I have enjoyed pouring over “The Next Generation of American Giving” research to learn more about how the different generations respond to the multiple channels available to engage with charity and how they can all work together to make fundraisers more successful.
One of the data points that real struck me was that “Checkout Donation” was the most common channel across all generations for giving – overall 52% of the donors reported giving that way (48% of GenY, 57% of GenX, 52% of Boomers, and 48% of Matures)
I have always been aware of the practice and often participate adding on to my grocery, restaurant or other bill at checkout to support a cause. Since our research came out, I’ve started paying more attention rather than “just donating.” My gut tells me that while nonprofits are getting a decent junk of change using this channel, we’re not doing all we could to turn that small, spontaneous gift into a relationship?
There have been a number of examples that I could use, but here are couple of examples of “checkout” donation opportunities that I’ll use to ask the questions and pontificate.
The first comes from the grocery store checkout line and seems to be the most popular method/channel, I see. The skew slip below delivers a nice message, but to be honest, two days later I cannot recall the name of the charity I supported. The point of sale (POS) display was beautiful and well done (read expensive) and compelling. I saw 2 out of 3 people in front of me donate. Some of the questions I have are:
– What if we could put the URL of the organization on the slip and make sure the donor took it home?
– Would that spontaneous action lead to them going to the website later to learn more and maybe even give more?
– Is the cost of adding the URL that much given the obvious investment in the POS display?
Personally, I think this is a lost opportunity to start a relationship. Many people would not go home then follow through with a visit to the website and an additional gift. BUT, and it is a big but – given the number of people who participate in checkout giving, should we not add the URL? If we could convert just a small percentage of checkout donors to an ongoing relationship of volunteering and/or giving that would be some serious change.
For some reason I am reminded of something my mom once said – “Could’ve, would’ve, should’ve, but didn’t.”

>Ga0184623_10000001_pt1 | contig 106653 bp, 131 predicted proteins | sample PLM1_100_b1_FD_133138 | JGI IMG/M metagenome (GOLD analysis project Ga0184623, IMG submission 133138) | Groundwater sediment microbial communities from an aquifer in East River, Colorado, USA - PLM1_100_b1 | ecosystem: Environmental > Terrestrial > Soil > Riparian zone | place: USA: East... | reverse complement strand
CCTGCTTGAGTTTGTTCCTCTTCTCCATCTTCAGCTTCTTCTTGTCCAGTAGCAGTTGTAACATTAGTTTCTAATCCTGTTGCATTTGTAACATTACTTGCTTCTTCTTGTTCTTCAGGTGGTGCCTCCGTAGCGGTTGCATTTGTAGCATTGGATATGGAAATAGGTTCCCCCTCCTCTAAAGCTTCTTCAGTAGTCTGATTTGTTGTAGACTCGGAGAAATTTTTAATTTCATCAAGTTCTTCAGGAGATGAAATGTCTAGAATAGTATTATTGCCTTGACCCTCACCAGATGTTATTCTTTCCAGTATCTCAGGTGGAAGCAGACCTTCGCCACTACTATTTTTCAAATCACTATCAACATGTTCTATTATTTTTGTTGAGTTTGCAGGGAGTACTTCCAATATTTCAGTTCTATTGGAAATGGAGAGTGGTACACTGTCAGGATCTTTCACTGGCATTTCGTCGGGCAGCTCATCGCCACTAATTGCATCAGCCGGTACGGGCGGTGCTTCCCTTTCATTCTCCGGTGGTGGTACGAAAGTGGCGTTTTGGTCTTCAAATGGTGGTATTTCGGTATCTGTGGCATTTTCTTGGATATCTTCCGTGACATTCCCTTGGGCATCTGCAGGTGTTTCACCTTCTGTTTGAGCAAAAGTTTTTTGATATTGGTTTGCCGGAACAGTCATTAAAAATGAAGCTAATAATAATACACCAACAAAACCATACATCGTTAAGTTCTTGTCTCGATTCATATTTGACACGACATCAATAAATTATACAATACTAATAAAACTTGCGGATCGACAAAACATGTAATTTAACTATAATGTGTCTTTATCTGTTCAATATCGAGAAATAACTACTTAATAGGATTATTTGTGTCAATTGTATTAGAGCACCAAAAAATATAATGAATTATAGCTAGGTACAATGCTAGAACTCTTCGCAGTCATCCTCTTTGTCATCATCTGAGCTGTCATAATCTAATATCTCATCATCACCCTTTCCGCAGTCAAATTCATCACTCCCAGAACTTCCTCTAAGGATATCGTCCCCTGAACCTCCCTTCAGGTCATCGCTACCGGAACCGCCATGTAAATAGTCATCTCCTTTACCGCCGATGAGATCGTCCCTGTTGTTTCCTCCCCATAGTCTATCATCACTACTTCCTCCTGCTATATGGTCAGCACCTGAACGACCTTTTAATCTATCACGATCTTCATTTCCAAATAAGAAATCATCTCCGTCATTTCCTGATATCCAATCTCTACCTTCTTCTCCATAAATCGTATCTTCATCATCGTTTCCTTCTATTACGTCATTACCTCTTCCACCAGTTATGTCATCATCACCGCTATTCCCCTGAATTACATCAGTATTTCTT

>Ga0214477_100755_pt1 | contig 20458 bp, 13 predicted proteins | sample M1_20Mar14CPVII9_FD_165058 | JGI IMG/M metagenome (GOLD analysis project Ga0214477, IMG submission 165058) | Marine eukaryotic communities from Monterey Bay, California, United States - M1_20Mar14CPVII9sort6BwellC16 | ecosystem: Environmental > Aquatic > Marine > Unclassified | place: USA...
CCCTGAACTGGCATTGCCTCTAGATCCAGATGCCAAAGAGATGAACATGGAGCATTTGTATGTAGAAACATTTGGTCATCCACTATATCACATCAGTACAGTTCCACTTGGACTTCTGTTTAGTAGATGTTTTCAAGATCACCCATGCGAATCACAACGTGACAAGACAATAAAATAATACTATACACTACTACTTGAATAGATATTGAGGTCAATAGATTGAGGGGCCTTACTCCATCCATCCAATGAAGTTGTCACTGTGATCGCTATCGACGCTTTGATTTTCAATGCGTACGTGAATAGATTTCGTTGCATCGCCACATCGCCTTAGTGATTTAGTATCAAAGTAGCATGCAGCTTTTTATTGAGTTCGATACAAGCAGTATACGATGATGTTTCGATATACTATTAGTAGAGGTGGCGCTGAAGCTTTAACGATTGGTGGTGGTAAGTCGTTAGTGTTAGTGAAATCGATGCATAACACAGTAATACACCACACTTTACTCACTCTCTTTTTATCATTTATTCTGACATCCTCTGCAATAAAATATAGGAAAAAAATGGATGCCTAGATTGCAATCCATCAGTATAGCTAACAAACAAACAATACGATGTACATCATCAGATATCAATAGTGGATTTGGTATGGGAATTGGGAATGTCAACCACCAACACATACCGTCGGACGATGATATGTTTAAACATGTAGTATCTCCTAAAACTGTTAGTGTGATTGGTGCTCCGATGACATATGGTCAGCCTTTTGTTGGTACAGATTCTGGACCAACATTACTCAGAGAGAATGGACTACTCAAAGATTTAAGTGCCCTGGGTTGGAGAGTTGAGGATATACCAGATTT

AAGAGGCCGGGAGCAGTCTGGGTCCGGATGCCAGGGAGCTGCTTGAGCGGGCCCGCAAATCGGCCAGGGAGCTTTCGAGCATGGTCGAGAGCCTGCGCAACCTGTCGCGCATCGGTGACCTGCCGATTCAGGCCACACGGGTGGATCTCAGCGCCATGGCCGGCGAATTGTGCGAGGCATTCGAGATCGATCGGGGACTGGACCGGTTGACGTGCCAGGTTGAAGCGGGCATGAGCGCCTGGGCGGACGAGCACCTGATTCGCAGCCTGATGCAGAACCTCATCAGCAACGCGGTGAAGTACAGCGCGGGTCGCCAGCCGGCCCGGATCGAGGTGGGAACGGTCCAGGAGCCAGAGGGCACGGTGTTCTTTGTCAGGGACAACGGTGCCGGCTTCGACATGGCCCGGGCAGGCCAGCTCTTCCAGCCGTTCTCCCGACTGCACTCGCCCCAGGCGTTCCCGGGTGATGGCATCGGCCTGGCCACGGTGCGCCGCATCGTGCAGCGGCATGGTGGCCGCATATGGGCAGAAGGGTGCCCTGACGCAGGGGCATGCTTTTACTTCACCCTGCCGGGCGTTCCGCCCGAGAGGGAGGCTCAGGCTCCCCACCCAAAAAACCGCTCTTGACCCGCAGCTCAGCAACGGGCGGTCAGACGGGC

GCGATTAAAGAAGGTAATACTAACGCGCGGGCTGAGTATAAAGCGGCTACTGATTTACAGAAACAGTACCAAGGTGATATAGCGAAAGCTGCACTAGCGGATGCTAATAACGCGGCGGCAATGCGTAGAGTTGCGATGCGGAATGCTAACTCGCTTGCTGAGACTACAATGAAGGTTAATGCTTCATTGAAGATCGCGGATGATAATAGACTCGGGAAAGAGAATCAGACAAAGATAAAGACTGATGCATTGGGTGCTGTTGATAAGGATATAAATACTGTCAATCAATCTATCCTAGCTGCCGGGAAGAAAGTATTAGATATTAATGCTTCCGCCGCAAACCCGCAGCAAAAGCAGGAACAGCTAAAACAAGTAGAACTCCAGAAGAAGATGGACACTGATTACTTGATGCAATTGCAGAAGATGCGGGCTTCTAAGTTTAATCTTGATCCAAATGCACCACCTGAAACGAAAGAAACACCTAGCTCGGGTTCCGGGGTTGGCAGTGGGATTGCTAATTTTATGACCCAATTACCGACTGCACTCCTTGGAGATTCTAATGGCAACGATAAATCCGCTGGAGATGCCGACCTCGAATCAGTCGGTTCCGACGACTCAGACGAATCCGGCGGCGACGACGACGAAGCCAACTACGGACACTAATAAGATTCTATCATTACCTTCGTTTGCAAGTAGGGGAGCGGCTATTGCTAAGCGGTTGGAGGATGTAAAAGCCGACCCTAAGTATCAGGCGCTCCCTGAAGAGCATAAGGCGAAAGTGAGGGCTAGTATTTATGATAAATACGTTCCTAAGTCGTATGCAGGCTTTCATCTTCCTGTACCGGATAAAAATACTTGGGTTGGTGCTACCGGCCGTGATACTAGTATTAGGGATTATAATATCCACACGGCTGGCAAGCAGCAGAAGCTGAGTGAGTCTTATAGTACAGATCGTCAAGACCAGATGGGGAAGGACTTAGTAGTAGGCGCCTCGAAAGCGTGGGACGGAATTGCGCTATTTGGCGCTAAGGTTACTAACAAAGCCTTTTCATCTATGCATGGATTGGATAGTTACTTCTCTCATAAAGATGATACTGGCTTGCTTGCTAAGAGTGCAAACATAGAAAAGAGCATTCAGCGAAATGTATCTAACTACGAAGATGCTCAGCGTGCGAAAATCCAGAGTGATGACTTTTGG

I’d love to hear from someone who did and what results you saw. Or maybe you’re the org that is going to do it and see what happens. We’d love to hear how it did or does turn out. If you’re already participating in checkout programs just add the URL and do your best to make sure the slip goes home with the donor.
(The other thing about the grocery checkout is that I use my “member card” when I checkout to get that added discount. [A practice I personally detest, yet as a marketer admire, but that is another story – just give me the best price.] But to finish the multichannel opportunity, could the grocer work with the charity to send me a follow-up email thanking me for the support and inviting me to do more? They have all my information and send me email coupons that I have opted for. Seems like a “pretty easy” next step to add that customization along with the other conditional content I receive – apparently we spend a lot of money on dog and cat food based on the conditional content i recieve…hmm, I see another opportunity for the local animal shelter…)
The second example comes from a local restaurant where I had breakfast – amazing French toast, I might add. When we ordered, and again when we got the check we were reminded of the unicef Tap Project. With our check we received a reminder to text a donation and we had the handy reminder above on our table as we dined. (Text “TAP” to UNICEF (864233))
What was neat about this was, yes they received the spontaneous $5 text donation and an additional $3 that I added to the bill, but they gave me an opportunity to engage further on my own time. Having worked in the world of water management, conservation and delivery, I was interested. To be honest, even though I had a personal interest in the issue had they not provided the materials, I might not have remembered the organization or cause by the time I returned home nine hours later. I have visited the site and learned about the issue. Now the organization has a better chance of converting my one-time text and “tip” into an on-going relationship. Pretty cool campaign.
To be fair, I am not sure what the return on investment might be. Does the cost of adding a URL to the skew slip and “training” the store staff to give the slip to the customer make economic sense? Does the cost of adding a URL to the store receipt still allow for a return? If the grocer executed a chaperoned email to customers, would that be seen as a negative and impact people’s future giving to other organizations or the one in the email? Does the marketing expense for campaigns like the Tap Project support new donor acquisition at a return that is better than traditional direct mail?
I don’t know. But I do know, that given the results of the Next Generation of America Giving research, asking and answering these questions for your organization could very well be lucrative. Let’s skip the “could, would, should” and just do it.
If you are already down this path, please let me know what you are seeing. We would love to work with you on telling the story.